THE government has been hailed for its reluctance to implement the death penalty despite it being a statutory law in the country.
A British politician and the Deputy Leader of the Liberal Democrats in the House of Lords, Mr Navnit Dholakia, said: "I am happy to learn that though the death penalty is statutory here, it has not been implemented since 1994. This is commendable and appears to be a nice move and a sign of democratic maturity."
Lord Dholakia, who is on a tour campaigning against capital punishment, was born in 1937 in the then Tanganyika in Tabora. His Indian father was an employee of the Tanganyika Railways. He got his early education in Tanganyika before moving to the United Kingdom.
"I feel great to be here in Tanzania after all these years and very much committed in working towards less dependence in capital punishment," he said. Lord Dholakia, who arrived in the country yesterday for a one-day tour met some government officials and activists to discuss the matter in question.
"I have come to learn what is happening in this part of the world and I am optimistic that there are efforts going on in the country. I am not here to dictate on what should be done because this is in the hands of the people to decide," he said.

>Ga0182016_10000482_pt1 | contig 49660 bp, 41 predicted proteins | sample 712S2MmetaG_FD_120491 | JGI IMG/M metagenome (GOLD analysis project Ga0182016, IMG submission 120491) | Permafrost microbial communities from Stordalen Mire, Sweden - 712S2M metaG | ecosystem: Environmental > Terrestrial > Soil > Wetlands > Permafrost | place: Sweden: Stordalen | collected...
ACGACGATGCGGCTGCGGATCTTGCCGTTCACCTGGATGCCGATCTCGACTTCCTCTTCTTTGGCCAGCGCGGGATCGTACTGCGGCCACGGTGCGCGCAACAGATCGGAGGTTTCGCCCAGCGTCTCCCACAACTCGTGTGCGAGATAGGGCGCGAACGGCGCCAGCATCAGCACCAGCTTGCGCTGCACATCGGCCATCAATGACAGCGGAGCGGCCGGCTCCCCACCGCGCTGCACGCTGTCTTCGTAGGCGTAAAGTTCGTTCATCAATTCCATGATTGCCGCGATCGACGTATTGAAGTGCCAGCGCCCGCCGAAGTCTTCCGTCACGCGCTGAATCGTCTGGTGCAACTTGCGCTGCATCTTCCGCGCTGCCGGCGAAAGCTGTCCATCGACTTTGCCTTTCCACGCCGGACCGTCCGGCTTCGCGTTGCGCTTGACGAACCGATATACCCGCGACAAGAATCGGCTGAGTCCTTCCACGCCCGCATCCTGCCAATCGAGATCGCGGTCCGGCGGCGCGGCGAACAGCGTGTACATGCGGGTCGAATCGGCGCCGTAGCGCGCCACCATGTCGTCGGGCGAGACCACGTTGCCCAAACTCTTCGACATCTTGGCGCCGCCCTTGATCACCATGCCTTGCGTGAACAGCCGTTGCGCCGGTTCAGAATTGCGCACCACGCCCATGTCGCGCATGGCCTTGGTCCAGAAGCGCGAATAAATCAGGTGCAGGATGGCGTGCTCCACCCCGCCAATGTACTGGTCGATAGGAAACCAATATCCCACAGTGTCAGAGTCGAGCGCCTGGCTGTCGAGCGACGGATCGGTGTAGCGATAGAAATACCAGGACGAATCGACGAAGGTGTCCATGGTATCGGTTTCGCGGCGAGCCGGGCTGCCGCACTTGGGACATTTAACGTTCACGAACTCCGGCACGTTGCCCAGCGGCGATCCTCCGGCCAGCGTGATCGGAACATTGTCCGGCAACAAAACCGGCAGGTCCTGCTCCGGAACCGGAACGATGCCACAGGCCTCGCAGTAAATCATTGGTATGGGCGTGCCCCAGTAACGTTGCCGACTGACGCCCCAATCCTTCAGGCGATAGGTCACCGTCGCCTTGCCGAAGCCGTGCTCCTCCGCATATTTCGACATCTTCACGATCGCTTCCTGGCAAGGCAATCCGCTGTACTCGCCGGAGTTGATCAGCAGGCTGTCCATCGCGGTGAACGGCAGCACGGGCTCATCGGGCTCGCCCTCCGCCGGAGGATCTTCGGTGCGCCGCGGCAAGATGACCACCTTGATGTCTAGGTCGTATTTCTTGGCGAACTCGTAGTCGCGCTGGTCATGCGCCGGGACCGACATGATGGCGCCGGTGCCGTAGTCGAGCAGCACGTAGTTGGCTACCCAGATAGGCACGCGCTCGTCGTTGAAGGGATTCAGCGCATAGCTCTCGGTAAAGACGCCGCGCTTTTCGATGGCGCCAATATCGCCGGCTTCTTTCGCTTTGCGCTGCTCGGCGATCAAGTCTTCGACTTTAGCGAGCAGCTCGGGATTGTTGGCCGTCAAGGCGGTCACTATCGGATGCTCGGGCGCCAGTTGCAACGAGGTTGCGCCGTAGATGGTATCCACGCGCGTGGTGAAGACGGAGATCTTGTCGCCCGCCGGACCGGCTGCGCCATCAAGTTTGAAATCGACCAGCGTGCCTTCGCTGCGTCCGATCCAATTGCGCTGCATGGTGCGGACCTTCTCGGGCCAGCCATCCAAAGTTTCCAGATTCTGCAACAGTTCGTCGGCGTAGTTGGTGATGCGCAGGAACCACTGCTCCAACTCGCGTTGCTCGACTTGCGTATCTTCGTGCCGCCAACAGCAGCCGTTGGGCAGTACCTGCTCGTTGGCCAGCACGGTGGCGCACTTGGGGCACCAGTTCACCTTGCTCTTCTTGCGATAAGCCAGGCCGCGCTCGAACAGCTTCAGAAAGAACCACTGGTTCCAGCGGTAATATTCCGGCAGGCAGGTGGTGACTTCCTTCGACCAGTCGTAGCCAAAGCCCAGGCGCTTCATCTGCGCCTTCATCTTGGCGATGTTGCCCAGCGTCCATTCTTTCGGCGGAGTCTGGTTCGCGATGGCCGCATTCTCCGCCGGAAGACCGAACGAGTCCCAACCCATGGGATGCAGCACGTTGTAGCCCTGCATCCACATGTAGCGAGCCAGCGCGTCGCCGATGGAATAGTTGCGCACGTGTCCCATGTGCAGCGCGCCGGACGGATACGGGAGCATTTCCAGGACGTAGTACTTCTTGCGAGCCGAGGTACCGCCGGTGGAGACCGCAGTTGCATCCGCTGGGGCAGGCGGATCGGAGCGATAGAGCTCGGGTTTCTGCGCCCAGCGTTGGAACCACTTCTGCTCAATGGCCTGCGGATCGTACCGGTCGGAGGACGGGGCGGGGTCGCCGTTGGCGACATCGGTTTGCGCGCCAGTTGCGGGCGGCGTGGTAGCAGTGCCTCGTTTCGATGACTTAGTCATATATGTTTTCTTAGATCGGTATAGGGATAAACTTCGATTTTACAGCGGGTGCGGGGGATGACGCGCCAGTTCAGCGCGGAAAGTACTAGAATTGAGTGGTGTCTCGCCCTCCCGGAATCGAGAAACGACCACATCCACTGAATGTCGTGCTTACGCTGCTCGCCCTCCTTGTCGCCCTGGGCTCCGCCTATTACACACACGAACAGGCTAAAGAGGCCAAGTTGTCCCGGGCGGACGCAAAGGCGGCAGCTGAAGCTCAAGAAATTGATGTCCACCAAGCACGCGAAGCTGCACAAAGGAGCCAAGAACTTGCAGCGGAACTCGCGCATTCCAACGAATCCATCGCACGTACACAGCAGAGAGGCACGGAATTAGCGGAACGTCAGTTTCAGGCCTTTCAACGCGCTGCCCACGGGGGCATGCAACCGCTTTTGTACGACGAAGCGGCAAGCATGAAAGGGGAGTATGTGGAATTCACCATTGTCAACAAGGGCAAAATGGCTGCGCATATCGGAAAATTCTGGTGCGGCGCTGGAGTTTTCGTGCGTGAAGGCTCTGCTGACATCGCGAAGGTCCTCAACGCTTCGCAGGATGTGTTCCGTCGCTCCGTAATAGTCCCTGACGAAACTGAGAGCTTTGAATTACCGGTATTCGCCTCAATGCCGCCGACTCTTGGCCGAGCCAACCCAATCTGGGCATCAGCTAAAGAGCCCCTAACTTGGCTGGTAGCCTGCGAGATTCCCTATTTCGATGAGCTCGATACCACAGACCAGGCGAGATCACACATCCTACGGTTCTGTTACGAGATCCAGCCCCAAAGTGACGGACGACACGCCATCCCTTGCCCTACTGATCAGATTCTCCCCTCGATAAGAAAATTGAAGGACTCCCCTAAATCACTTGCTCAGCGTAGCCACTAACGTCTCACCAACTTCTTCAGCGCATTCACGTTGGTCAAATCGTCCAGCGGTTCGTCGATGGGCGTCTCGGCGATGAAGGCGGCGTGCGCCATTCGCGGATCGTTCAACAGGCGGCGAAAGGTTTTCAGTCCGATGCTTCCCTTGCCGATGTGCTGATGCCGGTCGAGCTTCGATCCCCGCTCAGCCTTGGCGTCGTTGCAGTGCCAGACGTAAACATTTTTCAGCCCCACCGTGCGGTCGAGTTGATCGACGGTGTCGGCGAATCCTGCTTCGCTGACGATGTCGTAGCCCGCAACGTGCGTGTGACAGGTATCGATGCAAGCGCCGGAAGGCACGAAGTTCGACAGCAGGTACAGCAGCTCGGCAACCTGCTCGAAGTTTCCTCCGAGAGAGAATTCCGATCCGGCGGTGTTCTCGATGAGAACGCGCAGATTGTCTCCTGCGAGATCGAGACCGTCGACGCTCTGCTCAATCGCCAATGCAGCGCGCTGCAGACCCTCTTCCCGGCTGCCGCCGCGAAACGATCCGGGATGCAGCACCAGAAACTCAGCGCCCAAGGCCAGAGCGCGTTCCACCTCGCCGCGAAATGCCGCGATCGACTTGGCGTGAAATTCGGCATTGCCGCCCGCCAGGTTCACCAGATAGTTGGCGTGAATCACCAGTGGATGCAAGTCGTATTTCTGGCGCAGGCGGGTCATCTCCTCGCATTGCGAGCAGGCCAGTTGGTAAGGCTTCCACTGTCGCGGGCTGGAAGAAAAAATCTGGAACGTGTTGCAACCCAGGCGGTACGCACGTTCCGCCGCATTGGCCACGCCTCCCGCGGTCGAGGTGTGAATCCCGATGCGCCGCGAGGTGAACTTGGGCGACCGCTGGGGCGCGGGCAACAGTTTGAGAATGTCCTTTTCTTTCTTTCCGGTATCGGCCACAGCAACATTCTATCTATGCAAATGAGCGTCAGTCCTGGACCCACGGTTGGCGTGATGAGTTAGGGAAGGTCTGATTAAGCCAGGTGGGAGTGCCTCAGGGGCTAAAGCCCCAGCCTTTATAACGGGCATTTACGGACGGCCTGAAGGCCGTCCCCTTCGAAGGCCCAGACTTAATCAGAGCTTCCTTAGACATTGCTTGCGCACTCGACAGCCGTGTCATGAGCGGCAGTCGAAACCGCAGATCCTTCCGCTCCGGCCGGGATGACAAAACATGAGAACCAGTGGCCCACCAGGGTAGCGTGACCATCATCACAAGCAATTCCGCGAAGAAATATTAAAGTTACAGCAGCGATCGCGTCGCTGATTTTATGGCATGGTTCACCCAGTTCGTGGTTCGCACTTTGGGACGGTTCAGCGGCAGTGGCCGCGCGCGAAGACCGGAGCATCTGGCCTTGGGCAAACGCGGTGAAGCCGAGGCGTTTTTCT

He added that capital punishment was not an answer to offences such as murder, treason or corruption, pointing out that there are many civilized countries in the world that do not have death penalty as a statutory. There is a global debate whether governments should outlaw or retain the death penalty.
Those opposed to it say there is no evidence that capital punishment has succeeded to deter major crimes, including murder. In Tanzania, murder and high treason are the only offences punishable by death. Although there have been calls from human rights organizations for scrapping the penalty, the government has remained reluctant to outlaw it.